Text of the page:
Pogue was one of nineteen astronauts selected by NASA in group 5 for the Apollo program in April 1966. He served as a member of the support crews for the Apollo 7, 11 and 14 missions. He was assigned as Command Module Pilot for the prime crew of the Apollo 19 mission. When this was canceled, he transferred, along with Apollo 19 Lunar Module Pilot Gerald Carr, to the Skylab Orbital Workshop program, which followed Apollo.

Pogue (left) and Gerald Carr disposing of trash bags during the Skylab 4 mission

Pogue was the Pilot of Skylab 4, the third and final manned visit to the Skylab Orbital Workshop, from November 16, 1973, to February 8, 1974. This was the longest manned flight (84 days, 1 hour and 15 minutes) to that date. Pogue was accompanied on the record-setting 34.5-million-mile flight by Commander Gerald P. Carr and Science Pilot, Edward G. Gibson, PhD. They successfully completed 56 experiments, 26 science demonstrations, 15 subsystem detailed objectives, and 13 student investigations during their 1,214 revolutions of the Earth.

They also acquired extensive Earth resources observations data using Skylab's Earth resources experiment package camera and sensor array and logged 338 hours of operations of the Apollo Telescope Mount which made extensive observations of the sun's solar processes. He logged 13 hours and 31 minutes in two EVAs outside the orbital workshop.

While on this mission, Pogue participated in the Skylab 4's "New Year’s Mutiny".

Pogue retired from both the United States Air Force and NASA on September 1, 1975. After his retirement, he joined High Flight (an inter-denominational evangelical foundation, founded by astronaut James Irwin) as a vice president.[3] He was self-employed as a consultant to aerospace and a producer of general interest videos on space flight.

Post-NASA career[edit]

Writing career[edit]

In 1985, Pogue authored the book How Do You Go to the Bathroom in Space?, answering 270 common questions he received. In 1992, he co-authored The Trikon Deception, a science fiction novel, with Ben Bova.[4]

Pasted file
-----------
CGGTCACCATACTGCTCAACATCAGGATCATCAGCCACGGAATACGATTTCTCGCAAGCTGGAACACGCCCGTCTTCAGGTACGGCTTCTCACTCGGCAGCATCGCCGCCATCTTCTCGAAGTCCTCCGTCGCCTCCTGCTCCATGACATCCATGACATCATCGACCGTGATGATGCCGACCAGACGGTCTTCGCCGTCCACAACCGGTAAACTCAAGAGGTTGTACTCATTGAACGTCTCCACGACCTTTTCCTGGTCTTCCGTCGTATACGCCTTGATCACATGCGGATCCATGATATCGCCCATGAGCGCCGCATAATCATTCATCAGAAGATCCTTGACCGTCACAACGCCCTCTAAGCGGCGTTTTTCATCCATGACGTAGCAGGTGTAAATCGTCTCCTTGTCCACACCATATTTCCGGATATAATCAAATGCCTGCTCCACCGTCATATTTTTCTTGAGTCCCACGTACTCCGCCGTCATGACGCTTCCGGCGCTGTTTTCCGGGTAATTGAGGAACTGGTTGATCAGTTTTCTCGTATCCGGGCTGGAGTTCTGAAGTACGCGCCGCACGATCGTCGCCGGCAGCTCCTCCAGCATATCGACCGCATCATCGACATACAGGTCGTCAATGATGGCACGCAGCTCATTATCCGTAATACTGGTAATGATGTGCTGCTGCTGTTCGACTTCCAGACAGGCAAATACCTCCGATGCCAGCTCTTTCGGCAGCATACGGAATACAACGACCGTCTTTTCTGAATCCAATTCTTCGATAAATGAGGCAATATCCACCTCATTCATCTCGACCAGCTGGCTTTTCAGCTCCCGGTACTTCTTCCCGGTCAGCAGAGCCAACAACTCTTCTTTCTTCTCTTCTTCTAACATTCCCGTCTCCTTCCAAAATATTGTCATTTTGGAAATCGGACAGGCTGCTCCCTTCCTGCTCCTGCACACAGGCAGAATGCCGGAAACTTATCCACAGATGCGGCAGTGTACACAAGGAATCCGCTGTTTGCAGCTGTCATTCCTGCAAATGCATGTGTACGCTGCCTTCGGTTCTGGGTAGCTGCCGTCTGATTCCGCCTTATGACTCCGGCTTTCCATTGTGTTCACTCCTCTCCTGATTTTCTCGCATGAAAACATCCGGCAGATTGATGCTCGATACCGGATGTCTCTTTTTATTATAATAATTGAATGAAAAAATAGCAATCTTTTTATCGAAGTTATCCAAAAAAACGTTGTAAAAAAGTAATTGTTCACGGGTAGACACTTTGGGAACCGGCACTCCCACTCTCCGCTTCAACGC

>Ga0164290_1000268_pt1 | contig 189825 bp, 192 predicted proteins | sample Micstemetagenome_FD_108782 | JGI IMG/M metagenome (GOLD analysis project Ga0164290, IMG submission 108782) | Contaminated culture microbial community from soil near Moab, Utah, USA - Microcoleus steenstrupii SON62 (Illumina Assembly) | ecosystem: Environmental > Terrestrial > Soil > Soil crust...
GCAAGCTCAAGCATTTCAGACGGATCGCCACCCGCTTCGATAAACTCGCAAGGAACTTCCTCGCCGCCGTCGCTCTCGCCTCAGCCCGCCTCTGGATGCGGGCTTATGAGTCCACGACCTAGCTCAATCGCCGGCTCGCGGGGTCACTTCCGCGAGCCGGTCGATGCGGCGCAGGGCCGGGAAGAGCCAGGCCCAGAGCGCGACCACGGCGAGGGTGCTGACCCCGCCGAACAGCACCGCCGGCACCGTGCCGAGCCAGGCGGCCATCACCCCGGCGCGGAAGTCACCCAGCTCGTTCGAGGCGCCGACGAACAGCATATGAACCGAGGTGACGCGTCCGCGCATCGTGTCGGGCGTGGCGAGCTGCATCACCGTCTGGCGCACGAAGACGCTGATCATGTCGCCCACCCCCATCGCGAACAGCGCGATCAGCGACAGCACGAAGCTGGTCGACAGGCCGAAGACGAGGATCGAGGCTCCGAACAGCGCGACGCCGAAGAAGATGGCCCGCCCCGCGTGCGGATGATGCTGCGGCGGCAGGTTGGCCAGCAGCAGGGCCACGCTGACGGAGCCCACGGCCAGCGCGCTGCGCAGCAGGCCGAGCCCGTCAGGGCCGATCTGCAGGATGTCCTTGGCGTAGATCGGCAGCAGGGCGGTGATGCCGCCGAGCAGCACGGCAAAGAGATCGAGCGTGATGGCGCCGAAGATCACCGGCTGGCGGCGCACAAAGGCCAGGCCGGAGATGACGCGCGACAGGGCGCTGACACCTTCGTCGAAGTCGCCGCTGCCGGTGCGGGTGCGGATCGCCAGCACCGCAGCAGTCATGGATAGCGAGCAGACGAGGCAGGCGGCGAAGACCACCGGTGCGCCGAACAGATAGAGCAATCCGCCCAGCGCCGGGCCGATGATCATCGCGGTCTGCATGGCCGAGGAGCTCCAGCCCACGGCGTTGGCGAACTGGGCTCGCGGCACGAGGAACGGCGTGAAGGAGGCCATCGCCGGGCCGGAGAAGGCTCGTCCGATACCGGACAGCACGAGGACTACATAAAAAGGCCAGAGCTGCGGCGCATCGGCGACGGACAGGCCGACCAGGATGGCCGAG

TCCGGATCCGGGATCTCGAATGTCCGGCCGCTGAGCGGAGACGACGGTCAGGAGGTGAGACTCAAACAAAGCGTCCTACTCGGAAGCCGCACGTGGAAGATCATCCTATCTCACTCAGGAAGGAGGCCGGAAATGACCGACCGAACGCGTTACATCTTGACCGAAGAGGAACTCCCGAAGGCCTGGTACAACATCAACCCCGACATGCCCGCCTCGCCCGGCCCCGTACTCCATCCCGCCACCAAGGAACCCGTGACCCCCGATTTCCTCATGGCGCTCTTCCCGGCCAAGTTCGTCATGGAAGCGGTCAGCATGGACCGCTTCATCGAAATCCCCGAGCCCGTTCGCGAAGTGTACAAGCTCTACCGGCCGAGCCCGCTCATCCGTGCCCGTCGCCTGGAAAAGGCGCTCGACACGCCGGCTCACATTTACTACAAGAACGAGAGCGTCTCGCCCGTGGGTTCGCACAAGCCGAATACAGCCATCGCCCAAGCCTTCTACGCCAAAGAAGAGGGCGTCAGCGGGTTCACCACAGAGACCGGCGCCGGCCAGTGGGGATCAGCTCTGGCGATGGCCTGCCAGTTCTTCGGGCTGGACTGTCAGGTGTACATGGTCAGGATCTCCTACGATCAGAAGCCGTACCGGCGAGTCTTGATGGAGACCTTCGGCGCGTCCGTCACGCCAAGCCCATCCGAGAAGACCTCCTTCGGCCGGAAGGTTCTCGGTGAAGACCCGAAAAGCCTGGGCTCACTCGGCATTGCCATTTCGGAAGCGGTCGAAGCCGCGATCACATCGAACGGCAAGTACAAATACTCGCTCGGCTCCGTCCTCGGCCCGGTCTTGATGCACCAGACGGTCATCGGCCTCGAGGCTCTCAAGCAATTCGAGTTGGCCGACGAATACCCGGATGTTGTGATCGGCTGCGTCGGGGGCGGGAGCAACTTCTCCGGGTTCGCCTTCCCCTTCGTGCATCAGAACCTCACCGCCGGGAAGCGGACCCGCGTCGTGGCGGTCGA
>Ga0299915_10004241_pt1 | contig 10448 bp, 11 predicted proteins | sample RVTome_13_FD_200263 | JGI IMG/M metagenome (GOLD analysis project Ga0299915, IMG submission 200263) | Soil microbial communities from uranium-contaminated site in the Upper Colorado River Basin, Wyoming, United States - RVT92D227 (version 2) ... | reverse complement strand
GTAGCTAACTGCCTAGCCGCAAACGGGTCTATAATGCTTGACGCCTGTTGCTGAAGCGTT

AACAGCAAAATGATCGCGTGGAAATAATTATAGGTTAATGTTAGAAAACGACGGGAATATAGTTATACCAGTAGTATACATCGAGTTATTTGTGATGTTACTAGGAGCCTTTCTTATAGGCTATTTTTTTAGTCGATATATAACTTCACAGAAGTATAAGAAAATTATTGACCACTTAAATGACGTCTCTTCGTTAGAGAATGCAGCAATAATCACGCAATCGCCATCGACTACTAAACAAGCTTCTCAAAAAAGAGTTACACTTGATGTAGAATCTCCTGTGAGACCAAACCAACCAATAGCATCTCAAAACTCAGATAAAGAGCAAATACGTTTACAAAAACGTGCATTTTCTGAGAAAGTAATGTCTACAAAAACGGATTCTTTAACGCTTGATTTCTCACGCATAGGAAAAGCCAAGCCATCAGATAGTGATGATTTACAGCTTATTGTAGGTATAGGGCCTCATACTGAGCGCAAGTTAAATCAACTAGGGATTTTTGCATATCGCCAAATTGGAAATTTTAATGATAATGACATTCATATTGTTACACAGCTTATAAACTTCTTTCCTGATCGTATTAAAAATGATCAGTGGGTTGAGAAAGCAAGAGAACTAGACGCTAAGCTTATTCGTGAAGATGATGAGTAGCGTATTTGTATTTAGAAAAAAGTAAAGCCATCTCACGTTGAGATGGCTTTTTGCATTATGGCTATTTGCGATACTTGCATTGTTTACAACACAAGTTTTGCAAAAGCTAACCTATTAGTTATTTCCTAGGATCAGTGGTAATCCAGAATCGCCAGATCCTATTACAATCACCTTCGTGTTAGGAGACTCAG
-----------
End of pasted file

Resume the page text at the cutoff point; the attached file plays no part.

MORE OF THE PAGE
In 2003, Pogue authored Space Trivia, published by Apogee Books. It covered the trivial questions and answers from the Project Mercury era to the Space Shuttle/International Space Station era. His autobiography, But for the Grace of God: An Autobiography of an Aviator and Astronaut, was released in January 2011 (published by Soar with Eagles).


Pogue died at his Cocoa Beach, Florida home during the night of March 3, 2014 from natural causes at the age of 84.[5][6] He is survived by his third wife Tina, three children from his first marriage and four stepchildren from his second marriage.[7]


Pogue was a member of the Air Force Association, Explorers Club, American Astronautical Society and Association of Space Explorers.

Special honors[edit]

The William R. Pogue Municipal Airport (FAA Code: OWP; ICAO Code: KOWP) in Sand Springs, Oklahoma is named in Pogue's honor.

Physical description[edit]

  • Weight: 160 lb (73 kg)
  • Height: 5 ft 9 in (1.75 m)
  • Hair: Brown
  • Eyes: Blue[8]

See also[edit]


 This article incorporates public domain material from websites or documents of the National Aeronautics and Space Administration.

External links[edit]